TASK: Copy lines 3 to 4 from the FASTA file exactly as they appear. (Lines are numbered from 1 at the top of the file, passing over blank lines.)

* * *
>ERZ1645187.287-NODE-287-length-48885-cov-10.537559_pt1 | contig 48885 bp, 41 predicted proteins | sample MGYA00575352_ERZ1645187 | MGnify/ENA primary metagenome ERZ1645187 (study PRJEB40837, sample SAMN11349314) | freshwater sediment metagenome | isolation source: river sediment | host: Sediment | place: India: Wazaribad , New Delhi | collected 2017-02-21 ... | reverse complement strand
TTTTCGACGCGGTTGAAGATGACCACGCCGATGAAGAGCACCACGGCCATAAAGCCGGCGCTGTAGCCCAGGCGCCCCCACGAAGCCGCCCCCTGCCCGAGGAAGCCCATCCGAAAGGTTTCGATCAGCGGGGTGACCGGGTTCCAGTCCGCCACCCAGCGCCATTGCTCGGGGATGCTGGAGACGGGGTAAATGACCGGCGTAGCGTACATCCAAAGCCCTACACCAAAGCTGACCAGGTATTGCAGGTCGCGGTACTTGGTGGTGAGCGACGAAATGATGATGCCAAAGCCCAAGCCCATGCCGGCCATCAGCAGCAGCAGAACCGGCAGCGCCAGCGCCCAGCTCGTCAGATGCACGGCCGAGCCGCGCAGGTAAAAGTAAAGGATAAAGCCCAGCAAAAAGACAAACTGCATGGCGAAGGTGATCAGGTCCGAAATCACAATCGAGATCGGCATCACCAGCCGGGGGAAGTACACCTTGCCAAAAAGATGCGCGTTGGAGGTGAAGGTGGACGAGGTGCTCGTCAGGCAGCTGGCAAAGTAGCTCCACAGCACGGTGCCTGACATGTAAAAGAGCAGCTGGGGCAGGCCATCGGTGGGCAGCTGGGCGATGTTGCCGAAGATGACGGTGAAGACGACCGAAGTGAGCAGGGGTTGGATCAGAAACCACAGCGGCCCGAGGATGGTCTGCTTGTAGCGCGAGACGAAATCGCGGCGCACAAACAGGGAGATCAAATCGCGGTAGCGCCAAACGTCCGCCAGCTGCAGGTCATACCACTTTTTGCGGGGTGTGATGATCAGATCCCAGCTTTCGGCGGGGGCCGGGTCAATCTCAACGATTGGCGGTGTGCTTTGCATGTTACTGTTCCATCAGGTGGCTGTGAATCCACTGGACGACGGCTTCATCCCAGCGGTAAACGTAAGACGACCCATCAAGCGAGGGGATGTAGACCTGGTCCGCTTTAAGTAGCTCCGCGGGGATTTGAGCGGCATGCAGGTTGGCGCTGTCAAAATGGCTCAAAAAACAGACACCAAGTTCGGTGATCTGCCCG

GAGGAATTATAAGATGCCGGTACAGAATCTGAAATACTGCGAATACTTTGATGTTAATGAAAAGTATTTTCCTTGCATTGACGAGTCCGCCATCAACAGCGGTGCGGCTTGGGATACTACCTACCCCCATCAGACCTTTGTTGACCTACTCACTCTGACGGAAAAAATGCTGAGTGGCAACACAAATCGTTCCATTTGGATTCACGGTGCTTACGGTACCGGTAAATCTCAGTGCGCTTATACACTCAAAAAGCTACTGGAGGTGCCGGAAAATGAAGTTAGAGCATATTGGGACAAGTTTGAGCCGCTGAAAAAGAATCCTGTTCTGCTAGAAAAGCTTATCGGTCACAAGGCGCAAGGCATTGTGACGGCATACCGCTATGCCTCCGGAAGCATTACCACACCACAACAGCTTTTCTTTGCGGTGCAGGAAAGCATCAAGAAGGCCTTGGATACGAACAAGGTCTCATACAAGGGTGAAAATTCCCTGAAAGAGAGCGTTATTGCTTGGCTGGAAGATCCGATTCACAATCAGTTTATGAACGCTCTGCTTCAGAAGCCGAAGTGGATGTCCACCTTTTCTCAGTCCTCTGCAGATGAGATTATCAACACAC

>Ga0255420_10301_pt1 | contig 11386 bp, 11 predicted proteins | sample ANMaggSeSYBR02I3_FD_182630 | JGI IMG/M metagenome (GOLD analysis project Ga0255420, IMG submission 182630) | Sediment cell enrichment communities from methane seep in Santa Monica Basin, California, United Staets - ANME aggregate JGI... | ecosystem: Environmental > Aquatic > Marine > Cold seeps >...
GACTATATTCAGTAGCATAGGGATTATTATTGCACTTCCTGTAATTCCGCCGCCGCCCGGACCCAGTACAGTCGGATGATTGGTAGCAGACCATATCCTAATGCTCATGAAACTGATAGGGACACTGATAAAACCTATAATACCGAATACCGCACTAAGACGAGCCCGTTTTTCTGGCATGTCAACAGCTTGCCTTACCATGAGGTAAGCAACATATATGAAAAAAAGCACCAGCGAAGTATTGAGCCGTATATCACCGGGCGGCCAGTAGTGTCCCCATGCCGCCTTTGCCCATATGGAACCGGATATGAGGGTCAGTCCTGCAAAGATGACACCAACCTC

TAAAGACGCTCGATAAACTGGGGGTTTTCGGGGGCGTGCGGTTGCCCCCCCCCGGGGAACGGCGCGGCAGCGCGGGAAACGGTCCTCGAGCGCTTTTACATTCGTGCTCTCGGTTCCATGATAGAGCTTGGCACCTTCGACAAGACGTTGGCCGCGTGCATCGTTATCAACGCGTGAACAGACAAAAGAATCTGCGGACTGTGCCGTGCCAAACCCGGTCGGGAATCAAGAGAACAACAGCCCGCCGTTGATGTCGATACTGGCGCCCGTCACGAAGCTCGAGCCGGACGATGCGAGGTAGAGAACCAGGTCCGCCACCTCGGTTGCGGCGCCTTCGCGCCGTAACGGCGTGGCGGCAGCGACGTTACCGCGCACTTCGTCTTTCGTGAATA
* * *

GAGGAATTATAAGATGCCGGTACAGAATCTGAAATACTGCGAATACTTTGATGTTAATGAAAAGTATTTTCCTTGCATTGACGAGTCCGCCATCAACAGCGGTGCGGCTTGGGATACTACCTACCCCCATCAGACCTTTGTTGACCTACTCACTCTGACGGAAAAAATGCTGAGTGGCAACACAAATCGTTCCATTTGGATTCACGGTGCTTACGGTACCGGTAAATCTCAGTGCGCTTATACACTCAAAAAGCTACTGGAGGTGCCGGAAAATGAAGTTAGAGCATATTGGGACAAGTTTGAGCCGCTGAAAAAGAATCCTGTTCTGCTAGAAAAGCTTATCGGTCACAAGGCGCAAGGCATTGTGACGGCATACCGCTATGCCTCCGGAAGCATTACCACACCACAACAGCTTTTCTTTGCGGTGCAGGAAAGCATCAAGAAGGCCTTGGATACGAACAAGGTCTCATACAAGGGTGAAAATTCCCTGAAAGAGAGCGTTATTGCTTGGCTGGAAGATCCGATTCACAATCAGTTTATGAACGCTCTGCTTCAGAAGCCGAAGTGGATGTCCACCTTTTCTCAGTCCTCTGCAGATGAGATTATCAACACAC

>Ga0255420_10301_pt1 | contig 11386 bp, 11 predicted proteins | sample ANMaggSeSYBR02I3_FD_182630 | JGI IMG/M metagenome (GOLD analysis project Ga0255420, IMG submission 182630) | Sediment cell enrichment communities from methane seep in Santa Monica Basin, California, United Staets - ANME aggregate JGI... | ecosystem: Environmental > Aquatic > Marine > Cold seeps >...